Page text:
The University of Maryland RHA Senate passed three resolutions Tuesday night, including a resolution that renewed the body’s Resident and Police Committee, along with legislation that supported revisions to the general education diversity requirements. 

Over the course of this academic year, the Resident and Police Committee has met five times to discuss the 1033 program — which provided military-grade equipment to the campus police force — and the 25 demands created by Black student leaders, among other topics. 

The RPC is the body’s only ad-hoc committee, which means that unlike standing committees, senators vote on the committee’s potential reinstatement at the end of the academic year. The resolution to renew its ad-hoc status for the 2021-22 academic year, written by Hunter Marsh, passed 16-2 with no abstentions.

Launched in 2019 after the passage of a resolution by current chair Marsh, the committee sets out to discuss University of Maryland Police Department operations, address resident concerns about policing and create programming initiatives for dorms, such as dialogues with University Police. The committee did not continue meeting last spring after campus shut down.

“This committee is heavily centered on being in person, because that’s what policing on campuses is,” said Marsh, a senior government and politics major.

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Sarah Dresh, the programming and community development coordinator, asked how RPC differed from the Student Government Association’s UMPD Student Advisory Committee. The SGA committee, which was created in February, includes representatives from the RHA, the Graduate Student Government and Black Alliance Network, among others.  

“That committee is a broader representation of the campus of large, not just residential students,” Marsh said. “That committee has a better chance at serving all students that go on campus.”

Vice President-elect Mel Mader advocated for reinstating RPC to represent the views of residential students. Although the SGA committee has a broader reach, Mader said, it may be too broad.

“The reason RHA exists is to express the interests of resident students on campus,” the sophomore English and theatre major said. “I don’t think that an SGA committee would have given that the time that the committee wanted because they have so many other interests going on.”

The RHA also passed two resolutions written by President Emily Berry: one in support of general education diversity requirement revisions, and another in support of incorporating the consideration of “compelling circumstances” into the student conduct sanctioning process.

Berry’s first resolution, passed 15-2-1, supports revising general education diversity requirements as presented in a November 2020 diversity education task force report. 

This university’s current general education diversity requirement consists of two courses that can be fulfilled by one of two options: either two courses that meet Understanding Plural Societies (DVUP) learning outcomes, or one DVUP course and one that meets Cultural Competence (DVCC) learning outcomes.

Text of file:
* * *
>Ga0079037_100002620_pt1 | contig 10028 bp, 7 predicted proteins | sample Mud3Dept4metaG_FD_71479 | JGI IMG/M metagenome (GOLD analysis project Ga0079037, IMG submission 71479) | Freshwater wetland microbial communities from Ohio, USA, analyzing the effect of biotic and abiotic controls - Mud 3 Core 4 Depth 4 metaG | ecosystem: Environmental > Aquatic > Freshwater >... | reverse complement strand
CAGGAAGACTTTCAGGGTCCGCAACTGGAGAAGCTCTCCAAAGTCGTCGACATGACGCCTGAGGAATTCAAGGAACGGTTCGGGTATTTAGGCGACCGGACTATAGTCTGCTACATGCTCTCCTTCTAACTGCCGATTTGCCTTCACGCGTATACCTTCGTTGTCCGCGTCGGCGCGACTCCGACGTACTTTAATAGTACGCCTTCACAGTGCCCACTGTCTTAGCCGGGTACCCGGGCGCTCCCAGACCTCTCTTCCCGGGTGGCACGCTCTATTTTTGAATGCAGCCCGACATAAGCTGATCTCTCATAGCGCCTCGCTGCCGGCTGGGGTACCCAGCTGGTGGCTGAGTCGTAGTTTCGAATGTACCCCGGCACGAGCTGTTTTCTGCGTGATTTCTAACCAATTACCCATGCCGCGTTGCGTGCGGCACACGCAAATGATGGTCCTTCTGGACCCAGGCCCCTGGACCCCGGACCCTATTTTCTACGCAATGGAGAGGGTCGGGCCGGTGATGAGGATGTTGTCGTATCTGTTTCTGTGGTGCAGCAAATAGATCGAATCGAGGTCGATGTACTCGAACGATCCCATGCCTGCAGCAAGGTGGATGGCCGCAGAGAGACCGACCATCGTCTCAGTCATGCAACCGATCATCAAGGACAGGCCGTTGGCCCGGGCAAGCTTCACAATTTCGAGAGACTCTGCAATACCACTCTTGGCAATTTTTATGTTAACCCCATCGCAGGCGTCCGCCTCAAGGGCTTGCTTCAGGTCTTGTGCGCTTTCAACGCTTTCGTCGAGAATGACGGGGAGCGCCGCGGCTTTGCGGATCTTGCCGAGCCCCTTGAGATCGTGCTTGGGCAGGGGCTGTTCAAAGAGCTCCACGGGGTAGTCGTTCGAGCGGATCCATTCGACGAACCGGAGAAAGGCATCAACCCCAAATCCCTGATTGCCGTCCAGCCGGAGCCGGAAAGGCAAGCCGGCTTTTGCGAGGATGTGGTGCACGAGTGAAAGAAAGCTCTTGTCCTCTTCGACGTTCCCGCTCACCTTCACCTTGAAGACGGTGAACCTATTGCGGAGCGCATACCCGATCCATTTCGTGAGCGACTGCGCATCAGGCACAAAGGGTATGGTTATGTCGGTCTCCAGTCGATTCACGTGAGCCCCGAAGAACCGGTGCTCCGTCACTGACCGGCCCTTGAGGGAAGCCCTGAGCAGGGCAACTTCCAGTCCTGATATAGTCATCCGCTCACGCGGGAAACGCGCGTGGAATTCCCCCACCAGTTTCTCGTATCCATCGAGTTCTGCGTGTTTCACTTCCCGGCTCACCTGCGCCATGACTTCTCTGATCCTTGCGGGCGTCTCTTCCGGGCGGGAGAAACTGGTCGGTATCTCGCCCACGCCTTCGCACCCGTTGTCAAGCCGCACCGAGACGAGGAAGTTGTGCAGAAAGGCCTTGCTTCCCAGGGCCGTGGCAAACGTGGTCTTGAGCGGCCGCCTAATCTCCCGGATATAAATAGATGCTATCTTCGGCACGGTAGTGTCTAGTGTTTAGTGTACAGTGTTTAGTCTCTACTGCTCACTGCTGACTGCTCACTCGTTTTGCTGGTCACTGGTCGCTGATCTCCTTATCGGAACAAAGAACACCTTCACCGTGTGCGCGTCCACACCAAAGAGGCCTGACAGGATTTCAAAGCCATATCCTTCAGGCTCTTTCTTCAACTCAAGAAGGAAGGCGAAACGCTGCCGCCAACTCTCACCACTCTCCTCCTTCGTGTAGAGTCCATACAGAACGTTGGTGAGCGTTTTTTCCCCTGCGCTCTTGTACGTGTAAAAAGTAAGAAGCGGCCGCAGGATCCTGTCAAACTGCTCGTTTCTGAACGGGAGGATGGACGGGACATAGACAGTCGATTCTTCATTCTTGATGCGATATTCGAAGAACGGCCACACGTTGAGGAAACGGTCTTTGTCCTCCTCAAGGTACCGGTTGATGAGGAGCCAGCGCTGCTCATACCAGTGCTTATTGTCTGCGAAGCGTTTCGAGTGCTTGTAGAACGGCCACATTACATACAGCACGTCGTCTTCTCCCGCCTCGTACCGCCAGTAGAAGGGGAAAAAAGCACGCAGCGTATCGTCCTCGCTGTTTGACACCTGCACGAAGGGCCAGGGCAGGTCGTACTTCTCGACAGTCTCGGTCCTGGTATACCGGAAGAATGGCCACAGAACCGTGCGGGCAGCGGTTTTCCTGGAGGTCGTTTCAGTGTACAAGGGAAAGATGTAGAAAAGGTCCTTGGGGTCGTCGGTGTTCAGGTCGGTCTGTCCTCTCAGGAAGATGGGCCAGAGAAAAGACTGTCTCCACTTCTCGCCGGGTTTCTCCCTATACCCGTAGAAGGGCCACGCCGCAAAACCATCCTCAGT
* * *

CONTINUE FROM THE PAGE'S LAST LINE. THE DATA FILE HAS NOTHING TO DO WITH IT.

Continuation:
Most students fulfill the diversity requirement by taking two DVUP courses, which are designed to teach theory rather than emphasize practice and behavioral outcomes, according to the resolution.

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The proposed revisions would retain the two-course system but rename the DVUP category to “Understanding Structures of Racism and Inequality,” which would focus on systemic racism, and rename the DVCC category to “Navigating Diverse Social Environments,” which would have a larger set of behavioral learning outcomes, including communicating and working across social groups.

According to the report, the new learning outcomes ensure students will “grapple with the problems of systemic racism, which is timely and has been [a] historic oversight on this predominantly [w]hite campus in a former slave-holding state.”

Freshman electrical engineering major Scott Fleischmann voiced concerns that the changes would be “too restrictive.”

“I’m hoping that it focuses more on … not just racism but also things like sexism and LGBTQ representation and classes that focus on those as well,” he said. “Those are currently under the [DV]UP categories, and I’m hoping that those are covered under inequality.”

Berry pointed out that although the Understanding Structures of Racism and Inequality category focuses on systemic racism, the Navigating Diverse Social Environments category leaves more room for intersectionality and related conversations.

“The Navigating Diverse Social Environments [category] … talks about empathizing with the experiences of individuals who’ve been marginalized, and … communicating with others from different social backgrounds,” the senior economics and government and politics major said.

Berry’s second resolution of the night which encouraged the University Senate to explore a change in policy to incorporate considering students’ “compelling circumstances,” into the student conduct sanctioning process, passed unanimously with 18 votes. In some cases, Berry wrote, the impacts of certain sanctions can disproportionately hurt some, such as those without housing alternatives or international students.